Malcolm’s habit of taking a side, while simultaneously pointing out the questionable grounds for doing so, is one of the most distinctive and controversial features of her writing. Some readers would prefer that she do one thing or the other. They find the combination of Solomonic judgment and candid epistemological skepticism too unsettling. Others are happy to accept Malcolm’s frankly novelizing approach when it is used to animate Bloomsbury quarrels, but are less comfortable when it is applied to murder trials.3 Still others find that her authority is enhanced by her acknowledgment of bias.

The title essay of this new collection is Malcolm’s unique experiment in telling a story without the ballast of an organizing point of view. In lieu of a conventional narrative profile of the artist David Salle, she offers up a series of “false starts” at a narrative. Each of her beginnings, with its slightly different emphasis, points to a subtly different conclusion, but none is pursued. Malcolm cannot “capture” Salle. His ambiguity and inconsistency resist novelization. The impressions and incidents and ideas accumulate, but fail to add up. “I feel,” she writes a little plaintively at one point, “that I can only almost know him.”

In order to accommodate this “almost knowing,” she finds herself borrowing Salle’s artistic strategies. “To write about the painter David Salle,” she explains, “is to be forced into a kind of parody of his melancholy art of fragments, quotations, absences—an art that refuses to be any one thing or to find any one thing more interesting, beautiful, or sobering than another.”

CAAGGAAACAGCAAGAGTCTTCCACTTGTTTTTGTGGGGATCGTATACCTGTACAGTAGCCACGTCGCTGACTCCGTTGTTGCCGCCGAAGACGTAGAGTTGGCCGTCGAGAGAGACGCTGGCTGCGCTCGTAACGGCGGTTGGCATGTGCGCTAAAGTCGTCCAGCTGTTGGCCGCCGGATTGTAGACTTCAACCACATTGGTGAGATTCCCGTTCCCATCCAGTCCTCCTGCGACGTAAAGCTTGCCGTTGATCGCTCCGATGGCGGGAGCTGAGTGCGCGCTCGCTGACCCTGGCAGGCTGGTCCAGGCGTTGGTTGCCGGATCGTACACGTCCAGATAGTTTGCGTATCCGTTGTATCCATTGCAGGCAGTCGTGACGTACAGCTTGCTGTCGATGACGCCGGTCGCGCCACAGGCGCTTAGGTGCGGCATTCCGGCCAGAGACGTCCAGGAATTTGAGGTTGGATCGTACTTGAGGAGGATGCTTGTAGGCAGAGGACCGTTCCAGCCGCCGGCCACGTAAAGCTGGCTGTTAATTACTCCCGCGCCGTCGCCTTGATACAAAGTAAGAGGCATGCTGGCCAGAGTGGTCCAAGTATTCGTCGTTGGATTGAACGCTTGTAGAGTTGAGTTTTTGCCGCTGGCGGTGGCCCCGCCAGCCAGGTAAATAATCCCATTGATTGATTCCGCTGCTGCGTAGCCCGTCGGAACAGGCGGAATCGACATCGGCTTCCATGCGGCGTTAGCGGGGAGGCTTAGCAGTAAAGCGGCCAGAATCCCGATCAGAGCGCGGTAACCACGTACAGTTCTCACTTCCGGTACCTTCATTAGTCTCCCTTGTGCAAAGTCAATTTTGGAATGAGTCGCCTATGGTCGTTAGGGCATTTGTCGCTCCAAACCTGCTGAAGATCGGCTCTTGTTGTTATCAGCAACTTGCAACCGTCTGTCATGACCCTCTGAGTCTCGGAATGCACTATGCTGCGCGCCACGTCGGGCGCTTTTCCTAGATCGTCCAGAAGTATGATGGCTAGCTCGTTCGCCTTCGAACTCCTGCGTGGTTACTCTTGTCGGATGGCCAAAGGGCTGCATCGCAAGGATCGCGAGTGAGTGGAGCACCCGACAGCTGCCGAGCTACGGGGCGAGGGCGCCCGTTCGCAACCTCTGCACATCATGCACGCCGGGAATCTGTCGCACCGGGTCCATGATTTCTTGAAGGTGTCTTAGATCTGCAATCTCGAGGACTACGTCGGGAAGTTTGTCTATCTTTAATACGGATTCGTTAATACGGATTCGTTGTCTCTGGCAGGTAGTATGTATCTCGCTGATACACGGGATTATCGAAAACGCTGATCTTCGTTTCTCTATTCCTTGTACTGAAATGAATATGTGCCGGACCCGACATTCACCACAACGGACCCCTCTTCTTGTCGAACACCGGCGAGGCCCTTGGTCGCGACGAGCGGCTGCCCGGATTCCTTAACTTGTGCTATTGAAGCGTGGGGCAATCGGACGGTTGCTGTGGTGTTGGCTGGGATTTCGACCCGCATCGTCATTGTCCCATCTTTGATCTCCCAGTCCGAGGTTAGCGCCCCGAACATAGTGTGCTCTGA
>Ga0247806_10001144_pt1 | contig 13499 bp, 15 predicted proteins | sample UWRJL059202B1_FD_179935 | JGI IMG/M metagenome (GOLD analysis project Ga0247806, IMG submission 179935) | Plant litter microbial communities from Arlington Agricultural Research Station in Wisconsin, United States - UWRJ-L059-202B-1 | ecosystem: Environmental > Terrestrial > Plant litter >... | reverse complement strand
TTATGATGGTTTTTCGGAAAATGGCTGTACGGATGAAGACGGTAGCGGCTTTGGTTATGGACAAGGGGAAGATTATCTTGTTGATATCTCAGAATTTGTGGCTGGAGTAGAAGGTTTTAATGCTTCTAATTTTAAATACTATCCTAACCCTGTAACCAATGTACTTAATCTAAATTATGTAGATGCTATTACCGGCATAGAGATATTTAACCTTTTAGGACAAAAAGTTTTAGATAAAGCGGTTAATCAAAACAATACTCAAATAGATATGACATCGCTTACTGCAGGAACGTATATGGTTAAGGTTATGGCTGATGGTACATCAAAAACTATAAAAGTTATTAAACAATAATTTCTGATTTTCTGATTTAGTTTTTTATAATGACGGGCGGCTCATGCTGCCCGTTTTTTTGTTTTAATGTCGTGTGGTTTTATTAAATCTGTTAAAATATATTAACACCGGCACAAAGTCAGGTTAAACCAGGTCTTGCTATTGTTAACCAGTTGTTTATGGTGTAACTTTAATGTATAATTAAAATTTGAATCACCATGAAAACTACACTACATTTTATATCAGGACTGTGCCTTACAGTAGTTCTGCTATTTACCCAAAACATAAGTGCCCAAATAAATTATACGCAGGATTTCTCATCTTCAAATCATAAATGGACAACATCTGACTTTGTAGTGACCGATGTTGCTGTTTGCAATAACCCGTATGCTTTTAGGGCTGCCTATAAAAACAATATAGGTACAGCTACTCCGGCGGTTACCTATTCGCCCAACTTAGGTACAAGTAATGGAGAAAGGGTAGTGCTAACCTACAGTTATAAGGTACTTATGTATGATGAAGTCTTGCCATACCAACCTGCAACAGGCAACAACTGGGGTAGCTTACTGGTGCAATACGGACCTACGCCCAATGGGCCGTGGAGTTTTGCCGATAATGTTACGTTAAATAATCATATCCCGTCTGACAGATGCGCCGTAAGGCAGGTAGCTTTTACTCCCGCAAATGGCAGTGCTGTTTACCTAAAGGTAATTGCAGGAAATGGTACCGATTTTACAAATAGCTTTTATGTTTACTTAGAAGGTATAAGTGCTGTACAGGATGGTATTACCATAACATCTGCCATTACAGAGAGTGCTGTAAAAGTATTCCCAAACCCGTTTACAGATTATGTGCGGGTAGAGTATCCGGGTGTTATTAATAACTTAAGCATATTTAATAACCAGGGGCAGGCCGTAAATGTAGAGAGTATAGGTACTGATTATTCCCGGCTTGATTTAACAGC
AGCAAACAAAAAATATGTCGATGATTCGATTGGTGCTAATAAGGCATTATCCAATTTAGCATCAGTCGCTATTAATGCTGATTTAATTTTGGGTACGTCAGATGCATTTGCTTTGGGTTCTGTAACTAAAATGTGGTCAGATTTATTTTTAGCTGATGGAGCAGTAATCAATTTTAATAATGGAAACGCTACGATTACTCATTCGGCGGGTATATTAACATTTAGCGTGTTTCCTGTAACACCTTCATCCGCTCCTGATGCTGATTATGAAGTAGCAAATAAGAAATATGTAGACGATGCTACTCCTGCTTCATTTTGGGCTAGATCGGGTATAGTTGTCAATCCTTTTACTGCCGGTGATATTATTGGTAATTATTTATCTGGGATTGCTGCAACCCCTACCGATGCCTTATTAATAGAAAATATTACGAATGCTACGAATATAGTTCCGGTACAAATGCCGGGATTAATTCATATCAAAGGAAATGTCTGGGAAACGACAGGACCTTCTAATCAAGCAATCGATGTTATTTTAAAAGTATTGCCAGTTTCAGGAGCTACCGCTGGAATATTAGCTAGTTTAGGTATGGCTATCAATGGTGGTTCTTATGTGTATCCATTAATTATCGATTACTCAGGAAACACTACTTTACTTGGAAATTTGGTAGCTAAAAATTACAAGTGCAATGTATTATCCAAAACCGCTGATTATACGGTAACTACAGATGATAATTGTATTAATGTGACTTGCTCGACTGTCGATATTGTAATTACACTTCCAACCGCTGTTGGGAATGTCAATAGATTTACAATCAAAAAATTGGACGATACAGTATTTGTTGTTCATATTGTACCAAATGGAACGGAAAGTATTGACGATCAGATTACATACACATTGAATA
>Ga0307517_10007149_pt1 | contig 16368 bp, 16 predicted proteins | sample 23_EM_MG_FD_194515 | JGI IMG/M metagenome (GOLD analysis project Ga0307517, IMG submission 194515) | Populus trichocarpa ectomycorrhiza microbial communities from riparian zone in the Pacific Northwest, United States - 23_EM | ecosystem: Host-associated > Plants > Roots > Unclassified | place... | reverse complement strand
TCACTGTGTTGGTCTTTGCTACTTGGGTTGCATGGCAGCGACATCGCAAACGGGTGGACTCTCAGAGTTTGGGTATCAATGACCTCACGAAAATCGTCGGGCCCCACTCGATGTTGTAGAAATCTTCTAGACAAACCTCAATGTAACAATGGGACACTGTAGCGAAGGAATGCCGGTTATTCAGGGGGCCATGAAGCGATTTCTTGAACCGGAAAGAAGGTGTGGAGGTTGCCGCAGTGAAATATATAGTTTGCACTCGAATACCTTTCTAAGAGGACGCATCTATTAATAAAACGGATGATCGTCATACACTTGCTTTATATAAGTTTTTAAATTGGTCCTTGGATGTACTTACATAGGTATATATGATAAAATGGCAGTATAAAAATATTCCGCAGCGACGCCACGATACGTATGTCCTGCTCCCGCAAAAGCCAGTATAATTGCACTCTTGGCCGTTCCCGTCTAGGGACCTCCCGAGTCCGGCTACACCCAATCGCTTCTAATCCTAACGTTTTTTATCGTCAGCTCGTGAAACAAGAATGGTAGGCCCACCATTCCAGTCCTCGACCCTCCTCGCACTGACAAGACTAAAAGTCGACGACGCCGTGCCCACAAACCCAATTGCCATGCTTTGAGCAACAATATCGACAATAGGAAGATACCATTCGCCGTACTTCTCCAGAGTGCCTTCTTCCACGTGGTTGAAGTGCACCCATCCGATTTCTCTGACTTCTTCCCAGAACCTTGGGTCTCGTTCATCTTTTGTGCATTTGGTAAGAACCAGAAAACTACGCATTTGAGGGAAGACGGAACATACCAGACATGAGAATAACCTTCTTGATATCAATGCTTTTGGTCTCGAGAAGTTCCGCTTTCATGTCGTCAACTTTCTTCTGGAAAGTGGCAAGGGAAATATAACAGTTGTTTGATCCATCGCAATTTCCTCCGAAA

One might interpret this “parody” as a homage—the ultimate sign of Malcolm’s identification with and affection for her subject—but she leaves this possibility, like everything else in the piece, unconfirmed. Her affection for Salle comes and goes. She is aware of “benign, admiring feelings” during her interviews with him, but in his absence, these feelings curdle. “As I write about him now—I haven’t seen him for a month—I feel the return of antagonism, the sense of sourness.”

“Forty-One False Starts” is a remarkable and, in its strange way, gripping piece of work. It achieves the rare feat of communicating something valuable about the largely ineffable “creative process.” And while it never resolves itself into a decision about Salle, it does, like one of those scent-impregnated strips in a magazine ad, offer up a very strong and complicated whiff of him.

It is a sign, perhaps, of how well Malcolm’s work has trained us that while we admire the beauty and skill of this piece, we never fully accept its spirit of inconclusiveness. If Salle resists Malcolm’s efforts to give him the fixity and consistency of a literary character, we end up assigning him a mythical status anyway. He is Malcolm’s Difficult Subject, or the Man She Only Almost Knew. Or perhaps just the One That Got Away.

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    In his recent book, A Wilderness of Error, Errol Morris revisits the murder trial of Jeffrey MacDonald and suggests that when Malcolm wrote about the same case in The Journalist and the Murderer, she was too quick to conclude that the objective truth about the murders was unknowable from the available evidence and that any firm conclusions about the case came down to one’s “impressions of the defendant.”